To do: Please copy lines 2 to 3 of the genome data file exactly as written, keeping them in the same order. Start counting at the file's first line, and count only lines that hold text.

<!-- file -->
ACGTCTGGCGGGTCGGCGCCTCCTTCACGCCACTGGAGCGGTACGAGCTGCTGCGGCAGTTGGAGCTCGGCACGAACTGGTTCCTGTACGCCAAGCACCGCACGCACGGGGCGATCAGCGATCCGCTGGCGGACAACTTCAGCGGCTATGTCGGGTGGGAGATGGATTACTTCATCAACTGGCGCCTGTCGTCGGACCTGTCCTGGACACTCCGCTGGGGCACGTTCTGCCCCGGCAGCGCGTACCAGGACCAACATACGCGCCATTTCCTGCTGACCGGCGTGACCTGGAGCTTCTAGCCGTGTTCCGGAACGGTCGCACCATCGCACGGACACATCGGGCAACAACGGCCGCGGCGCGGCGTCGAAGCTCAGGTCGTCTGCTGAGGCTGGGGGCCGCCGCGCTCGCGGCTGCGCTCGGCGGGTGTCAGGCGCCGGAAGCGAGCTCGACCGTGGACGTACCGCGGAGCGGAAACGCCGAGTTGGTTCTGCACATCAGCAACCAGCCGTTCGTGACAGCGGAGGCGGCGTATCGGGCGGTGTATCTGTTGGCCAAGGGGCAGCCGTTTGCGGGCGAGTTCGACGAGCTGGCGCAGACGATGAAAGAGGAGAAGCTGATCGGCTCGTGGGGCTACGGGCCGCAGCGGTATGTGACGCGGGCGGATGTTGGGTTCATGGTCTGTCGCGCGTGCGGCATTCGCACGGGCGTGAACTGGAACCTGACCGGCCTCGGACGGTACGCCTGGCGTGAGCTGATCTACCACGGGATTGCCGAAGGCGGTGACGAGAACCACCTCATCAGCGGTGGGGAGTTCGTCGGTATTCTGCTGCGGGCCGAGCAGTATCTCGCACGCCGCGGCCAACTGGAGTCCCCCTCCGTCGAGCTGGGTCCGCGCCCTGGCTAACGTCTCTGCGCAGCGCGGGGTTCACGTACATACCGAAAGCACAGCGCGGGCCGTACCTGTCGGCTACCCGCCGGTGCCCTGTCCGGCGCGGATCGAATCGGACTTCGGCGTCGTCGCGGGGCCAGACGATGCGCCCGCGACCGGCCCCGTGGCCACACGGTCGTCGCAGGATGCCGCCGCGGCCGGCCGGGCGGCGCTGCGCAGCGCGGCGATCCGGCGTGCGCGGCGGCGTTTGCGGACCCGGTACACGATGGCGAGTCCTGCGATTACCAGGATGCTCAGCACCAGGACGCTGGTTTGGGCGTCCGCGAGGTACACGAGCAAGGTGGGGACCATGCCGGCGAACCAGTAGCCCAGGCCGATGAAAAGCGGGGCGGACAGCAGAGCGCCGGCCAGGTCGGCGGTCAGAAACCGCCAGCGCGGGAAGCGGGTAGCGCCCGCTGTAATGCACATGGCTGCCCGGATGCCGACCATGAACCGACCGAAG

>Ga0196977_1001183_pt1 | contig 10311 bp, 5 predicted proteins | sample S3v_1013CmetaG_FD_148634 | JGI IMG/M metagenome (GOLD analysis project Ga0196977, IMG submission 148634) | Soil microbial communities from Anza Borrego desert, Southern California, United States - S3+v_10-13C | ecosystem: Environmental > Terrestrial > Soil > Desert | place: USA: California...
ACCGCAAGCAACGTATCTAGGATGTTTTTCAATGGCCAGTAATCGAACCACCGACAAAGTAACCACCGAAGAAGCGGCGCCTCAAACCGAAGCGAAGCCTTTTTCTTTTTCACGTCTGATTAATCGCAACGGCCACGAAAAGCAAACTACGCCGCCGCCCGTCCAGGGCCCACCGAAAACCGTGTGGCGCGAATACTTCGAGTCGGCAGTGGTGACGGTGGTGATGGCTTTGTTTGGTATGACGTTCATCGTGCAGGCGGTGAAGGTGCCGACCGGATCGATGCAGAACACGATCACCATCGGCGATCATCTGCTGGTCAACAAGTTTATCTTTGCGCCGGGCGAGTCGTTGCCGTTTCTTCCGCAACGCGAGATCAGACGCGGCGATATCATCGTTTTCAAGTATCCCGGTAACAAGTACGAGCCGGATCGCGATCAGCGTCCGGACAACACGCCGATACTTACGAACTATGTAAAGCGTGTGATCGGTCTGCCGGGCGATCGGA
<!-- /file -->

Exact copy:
>Ga0196977_1001183_pt1 | contig 10311 bp, 5 predicted proteins | sample S3v_1013CmetaG_FD_148634 | JGI IMG/M metagenome (GOLD analysis project Ga0196977, IMG submission 148634) | Soil microbial communities from Anza Borrego desert, Southern California, United States - S3+v_10-13C | ecosystem: Environmental > Terrestrial > Soil > Desert | place: USA: California...
ACCGCAAGCAACGTATCTAGGATGTTTTTCAATGGCCAGTAATCGAACCACCGACAAAGTAACCACCGAAGAAGCGGCGCCTCAAACCGAAGCGAAGCCTTTTTCTTTTTCACGTCTGATTAATCGCAACGGCCACGAAAAGCAAACTACGCCGCCGCCCGTCCAGGGCCCACCGAAAACCGTGTGGCGCGAATACTTCGAGTCGGCAGTGGTGACGGTGGTGATGGCTTTGTTTGGTATGACGTTCATCGTGCAGGCGGTGAAGGTGCCGACCGGATCGATGCAGAACACGATCACCATCGGCGATCATCTGCTGGTCAACAAGTTTATCTTTGCGCCGGGCGAGTCGTTGCCGTTTCTTCCGCAACGCGAGATCAGACGCGGCGATATCATCGTTTTCAAGTATCCCGGTAACAAGTACGAGCCGGATCGCGATCAGCGTCCGGACAACACGCCGATACTTACGAACTATGTAAAGCGTGTGATCGGTCTGCCGGGCGATCGGA